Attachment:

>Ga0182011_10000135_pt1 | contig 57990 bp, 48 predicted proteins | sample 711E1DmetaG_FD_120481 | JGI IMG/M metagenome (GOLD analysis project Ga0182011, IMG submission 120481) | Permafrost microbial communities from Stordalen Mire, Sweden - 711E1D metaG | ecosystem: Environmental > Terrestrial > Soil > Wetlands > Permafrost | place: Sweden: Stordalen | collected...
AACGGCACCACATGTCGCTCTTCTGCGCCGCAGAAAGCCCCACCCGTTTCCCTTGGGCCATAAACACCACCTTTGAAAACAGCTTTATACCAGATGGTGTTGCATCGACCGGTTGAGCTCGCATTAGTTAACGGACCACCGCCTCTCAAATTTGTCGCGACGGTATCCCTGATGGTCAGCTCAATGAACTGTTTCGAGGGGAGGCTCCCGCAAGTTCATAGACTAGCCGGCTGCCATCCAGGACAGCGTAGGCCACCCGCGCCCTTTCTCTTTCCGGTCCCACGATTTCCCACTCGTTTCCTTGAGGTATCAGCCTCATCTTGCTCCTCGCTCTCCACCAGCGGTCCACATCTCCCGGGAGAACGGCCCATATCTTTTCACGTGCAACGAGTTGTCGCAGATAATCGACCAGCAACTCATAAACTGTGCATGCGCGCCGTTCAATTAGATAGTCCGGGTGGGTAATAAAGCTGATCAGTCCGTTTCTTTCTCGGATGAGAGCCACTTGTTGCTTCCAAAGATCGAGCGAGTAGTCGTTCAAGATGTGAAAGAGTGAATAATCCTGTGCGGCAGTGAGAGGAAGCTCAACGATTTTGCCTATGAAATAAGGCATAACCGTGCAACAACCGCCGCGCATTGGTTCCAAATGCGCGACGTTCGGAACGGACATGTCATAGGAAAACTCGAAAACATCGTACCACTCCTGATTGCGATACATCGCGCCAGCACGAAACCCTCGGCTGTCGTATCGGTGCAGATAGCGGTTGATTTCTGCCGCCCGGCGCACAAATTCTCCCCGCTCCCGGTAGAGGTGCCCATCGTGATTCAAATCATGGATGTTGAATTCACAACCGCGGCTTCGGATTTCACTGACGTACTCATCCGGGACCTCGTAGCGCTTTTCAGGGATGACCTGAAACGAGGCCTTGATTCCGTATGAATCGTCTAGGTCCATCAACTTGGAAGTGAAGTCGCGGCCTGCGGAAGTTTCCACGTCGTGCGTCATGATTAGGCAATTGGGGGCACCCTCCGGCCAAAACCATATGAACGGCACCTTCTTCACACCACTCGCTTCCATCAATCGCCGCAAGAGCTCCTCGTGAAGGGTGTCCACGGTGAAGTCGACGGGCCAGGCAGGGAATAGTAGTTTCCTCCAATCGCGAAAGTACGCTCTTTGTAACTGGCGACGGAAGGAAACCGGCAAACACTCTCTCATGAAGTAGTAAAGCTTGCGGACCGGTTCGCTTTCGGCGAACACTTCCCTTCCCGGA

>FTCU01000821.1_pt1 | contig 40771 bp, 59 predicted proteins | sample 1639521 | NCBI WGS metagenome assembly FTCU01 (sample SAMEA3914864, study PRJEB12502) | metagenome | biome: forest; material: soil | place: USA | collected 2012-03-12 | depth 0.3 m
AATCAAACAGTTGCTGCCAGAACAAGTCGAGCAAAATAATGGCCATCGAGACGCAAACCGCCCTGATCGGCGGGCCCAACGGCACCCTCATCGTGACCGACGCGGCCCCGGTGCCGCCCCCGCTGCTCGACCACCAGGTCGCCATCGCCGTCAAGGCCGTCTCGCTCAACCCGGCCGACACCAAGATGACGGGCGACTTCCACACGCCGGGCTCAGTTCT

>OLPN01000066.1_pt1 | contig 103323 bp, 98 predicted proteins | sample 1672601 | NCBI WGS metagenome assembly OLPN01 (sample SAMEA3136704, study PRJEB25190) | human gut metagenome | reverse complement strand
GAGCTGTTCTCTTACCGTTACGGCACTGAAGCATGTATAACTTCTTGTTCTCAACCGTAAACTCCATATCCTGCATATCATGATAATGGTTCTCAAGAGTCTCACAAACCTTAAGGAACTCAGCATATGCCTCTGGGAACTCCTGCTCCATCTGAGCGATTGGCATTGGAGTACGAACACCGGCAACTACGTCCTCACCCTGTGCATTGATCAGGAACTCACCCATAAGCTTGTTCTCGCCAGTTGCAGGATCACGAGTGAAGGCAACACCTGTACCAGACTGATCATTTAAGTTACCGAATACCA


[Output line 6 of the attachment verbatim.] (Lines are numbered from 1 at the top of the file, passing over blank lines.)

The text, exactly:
GAGCTGTTCTCTTACCGTTACGGCACTGAAGCATGTATAACTTCTTGTTCTCAACCGTAAACTCCATATCCTGCATATCATGATAATGGTTCTCAAGAGTCTCACAAACCTTAAGGAACTCAGCATATGCCTCTGGGAACTCCTGCTCCATCTGAGCGATTGGCATTGGAGTACGAACACCGGCAACTACGTCCTCACCCTGTGCATTGATCAGGAACTCACCCATAAGCTTGTTCTCGCCAGTTGCAGGATCACGAGTGAAGGCAACACCTGTACCAGACTGATCATTTAAGTTACCGAATACCA